kingdom’s Upkeep phase.

The Councilor acts as a liaison between the citizenry and
the other kingdom leaders, parsing requests from the
commonwealth and presenting the leaders’ proclamations
to the people in understandable ways. It is the Councilor’s
responsibility to make sure the Ruler is making decisions
that benefit the kingdom’s communities and its citizens.
Benefit: Add your Charisma modif ier or Wisdom
modifier to Loyalty.
Vacancy Penalty: Loyalty decreases by 2.
The kingdom gains no benefits
from the Holiday edict (see page
208). During the Upkeep phase,
Unrest increases by 1.

The General is the highest-ranking member of the
kingdom’s military. If the kingdom has an army and
a navy, the heads of those organizations report to the
kingdom’s General. The General is responsible for
looking after the needs of the military and directing the
kingdom’s armies in times of war. Most citizens see the
General as a protector and patriot.
Benefit: Add your Charisma modif ier or Strength
modifier to Stability.
Vacancy Penalty: Loyalty decreases by 4.

Grand Diplomat
The Grand Diplomat is in charge of the kingdom’s
foreign policy—how it interacts with other kingdoms
and similar political organizations such as tribes of
intelligent monsters. The Grand Diplomat is the head of
all of the kingdom’s diplomats, envoys, and ambassadors.
It is the Grand Diplomat’s responsibility to represent
and protect the interests of the kingdom with regard to
foreign powers.
Benefit: Add your Charisma modifier or Intelligence
modifier to Stability.
Vacancy Penalty: Stability decreases by 2. The kingdom
cannot issue Diplomatic (see page 228) or Exploration edicts
(see page 230).

The Heir is usually the Ruler’s eldest son or daughter,
though some kingdoms may designate a signif icant
advisor (such as a seneschal) as Heir. The Heir’s time
is mostly spent learning to become a ruler—pursuing
academic and martial training, touring the kingdom to
get to the know the land and its people, experiencing the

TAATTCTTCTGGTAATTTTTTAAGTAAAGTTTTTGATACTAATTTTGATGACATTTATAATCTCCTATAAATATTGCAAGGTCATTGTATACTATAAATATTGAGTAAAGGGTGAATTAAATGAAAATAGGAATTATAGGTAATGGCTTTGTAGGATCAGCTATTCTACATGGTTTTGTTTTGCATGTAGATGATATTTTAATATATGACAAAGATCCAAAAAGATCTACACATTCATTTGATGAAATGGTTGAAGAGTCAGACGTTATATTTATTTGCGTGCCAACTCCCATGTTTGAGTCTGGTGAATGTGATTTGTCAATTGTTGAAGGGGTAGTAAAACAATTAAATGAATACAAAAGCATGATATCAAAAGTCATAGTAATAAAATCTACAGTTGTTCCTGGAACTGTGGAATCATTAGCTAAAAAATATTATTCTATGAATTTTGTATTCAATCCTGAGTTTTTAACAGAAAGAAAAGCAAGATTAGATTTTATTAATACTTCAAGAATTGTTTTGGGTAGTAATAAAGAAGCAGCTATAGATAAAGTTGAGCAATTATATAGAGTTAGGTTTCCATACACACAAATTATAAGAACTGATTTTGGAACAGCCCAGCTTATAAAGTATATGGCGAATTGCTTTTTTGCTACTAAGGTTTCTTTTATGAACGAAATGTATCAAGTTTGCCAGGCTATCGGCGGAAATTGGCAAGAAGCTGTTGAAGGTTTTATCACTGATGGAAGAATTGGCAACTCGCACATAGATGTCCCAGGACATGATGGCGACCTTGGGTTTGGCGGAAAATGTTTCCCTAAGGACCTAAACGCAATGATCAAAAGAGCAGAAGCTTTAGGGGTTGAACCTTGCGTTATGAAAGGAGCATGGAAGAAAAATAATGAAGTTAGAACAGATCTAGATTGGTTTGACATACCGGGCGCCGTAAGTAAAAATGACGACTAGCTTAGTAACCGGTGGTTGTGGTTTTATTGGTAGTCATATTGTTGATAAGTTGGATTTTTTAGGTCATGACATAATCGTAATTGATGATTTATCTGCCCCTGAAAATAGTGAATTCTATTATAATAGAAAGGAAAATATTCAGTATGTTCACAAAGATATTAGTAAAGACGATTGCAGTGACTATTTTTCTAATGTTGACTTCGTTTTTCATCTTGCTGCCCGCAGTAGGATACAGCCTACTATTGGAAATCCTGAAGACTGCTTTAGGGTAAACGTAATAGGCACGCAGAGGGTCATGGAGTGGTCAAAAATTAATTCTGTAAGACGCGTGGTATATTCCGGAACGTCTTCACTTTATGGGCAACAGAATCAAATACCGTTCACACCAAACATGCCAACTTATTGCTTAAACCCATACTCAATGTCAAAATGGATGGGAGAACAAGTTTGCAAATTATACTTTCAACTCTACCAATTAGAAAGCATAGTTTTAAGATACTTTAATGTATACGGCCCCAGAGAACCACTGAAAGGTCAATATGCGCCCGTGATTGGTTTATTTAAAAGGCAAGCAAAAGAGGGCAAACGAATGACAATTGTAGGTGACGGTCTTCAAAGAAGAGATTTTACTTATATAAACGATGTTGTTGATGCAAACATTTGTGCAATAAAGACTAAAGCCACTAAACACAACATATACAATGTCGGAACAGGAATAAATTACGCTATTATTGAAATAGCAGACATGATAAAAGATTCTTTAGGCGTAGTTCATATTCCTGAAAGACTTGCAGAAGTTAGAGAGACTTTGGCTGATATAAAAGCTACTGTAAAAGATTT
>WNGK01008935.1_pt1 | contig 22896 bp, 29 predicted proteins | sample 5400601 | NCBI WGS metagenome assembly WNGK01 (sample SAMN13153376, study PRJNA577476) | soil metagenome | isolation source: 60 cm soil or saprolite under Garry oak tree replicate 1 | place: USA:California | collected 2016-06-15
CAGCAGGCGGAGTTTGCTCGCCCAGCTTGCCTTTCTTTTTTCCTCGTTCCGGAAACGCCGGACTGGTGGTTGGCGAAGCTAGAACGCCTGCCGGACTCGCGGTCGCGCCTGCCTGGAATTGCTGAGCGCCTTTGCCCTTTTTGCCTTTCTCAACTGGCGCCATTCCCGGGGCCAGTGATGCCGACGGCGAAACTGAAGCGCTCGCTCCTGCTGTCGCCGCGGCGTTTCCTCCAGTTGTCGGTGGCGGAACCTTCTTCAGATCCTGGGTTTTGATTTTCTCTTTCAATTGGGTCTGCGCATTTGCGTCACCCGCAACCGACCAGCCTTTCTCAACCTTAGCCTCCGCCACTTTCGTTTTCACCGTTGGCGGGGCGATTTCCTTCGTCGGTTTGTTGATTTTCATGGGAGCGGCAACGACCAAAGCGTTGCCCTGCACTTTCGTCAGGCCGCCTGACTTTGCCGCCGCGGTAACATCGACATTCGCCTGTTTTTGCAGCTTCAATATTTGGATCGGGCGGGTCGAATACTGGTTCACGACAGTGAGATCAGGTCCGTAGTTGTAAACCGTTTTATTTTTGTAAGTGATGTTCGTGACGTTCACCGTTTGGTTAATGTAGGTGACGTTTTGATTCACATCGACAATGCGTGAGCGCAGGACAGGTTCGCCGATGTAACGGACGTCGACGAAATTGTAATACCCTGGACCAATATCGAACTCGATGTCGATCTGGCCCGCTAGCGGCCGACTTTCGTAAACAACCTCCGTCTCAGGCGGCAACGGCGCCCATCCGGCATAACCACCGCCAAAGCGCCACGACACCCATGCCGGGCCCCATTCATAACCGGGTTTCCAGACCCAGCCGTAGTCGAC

intrigues of courtly life, and so on.
Because the Heir carries the potential of being the next
Ruler, the Heir’s role is similar to the Consort in that the
Heir may act on behalf of the Ruler.
Benefit: Add half your Charisma modifier to Loyalty.
You may act as the Ruler for a turn, negating the
vacancy penalty for the kingdom having no
Ruler, though you do not gain the Ruler benefit.
Whenever you act as the Ruler for the turn,
you must succeed at a Loyalty check during
the kingdom’s Upkeep phase or Unrest
increases by 1.
Vacancy Penalty: None

High Priest
The High Priest tends to the
kingdom’s religious needs and
guides its growth. If the kingdom
has an official religion, the High
Priest may also be the highestranking
member of that religion
in the kingdom, and has similar
responsibilities over the lesser
priests of that faith to those the Grand Diplomat has
over the kingdom’s ambassadors and diplomats. If the
kingdom has no official religion, the High Priest may be a
representative of the most popular religion in the kingdom
or a neutral party representing the interests of all religions
allowed by the kingdom.
Benefit: Add your Charisma modif ier or Wisdom
modifier to Stability.
Vacancy Penalty: Stability and Loyalty decrease by 2.
During the Upkeep phase, Unrest increases by 1.

The Magister guides the kingdom’s higher learning and
magic, promoting education and knowledge among the
citizens and representing the interests of magic, science,
and academia. In most kingdoms, the Magister is a sage,
a wizard, or a priest of a deity of knowledge, and oversees
the governmental bureaucracy except regarding finance.
Benefit: Add your Charisma modifier or Intelligence
modifier to Economy.
Vacancy Penalty: Economy decreases by 4.

The Marshal ensures that the kingdom’s laws are being
enforced in the remote parts of the kingdom as well as in
the vicinity of the capital. The Marshal is also responsible
for securing the kingdom’s borders. He organizes regular
patrols and works with the General to respond to threats
that militias and adventurers can’t deal with alone.
Benefit: Add your Dexterity modifier or Wisdom
modifier to Economy.
Vacancy Penalty: Economy decreases by 4.

The Spymaster observes the
kingdom’s criminal elements
and underworld and spies on
other kingdoms. The Spymaster
always has a finger on the pulse of the
kingdom’s underbelly, and uses acquired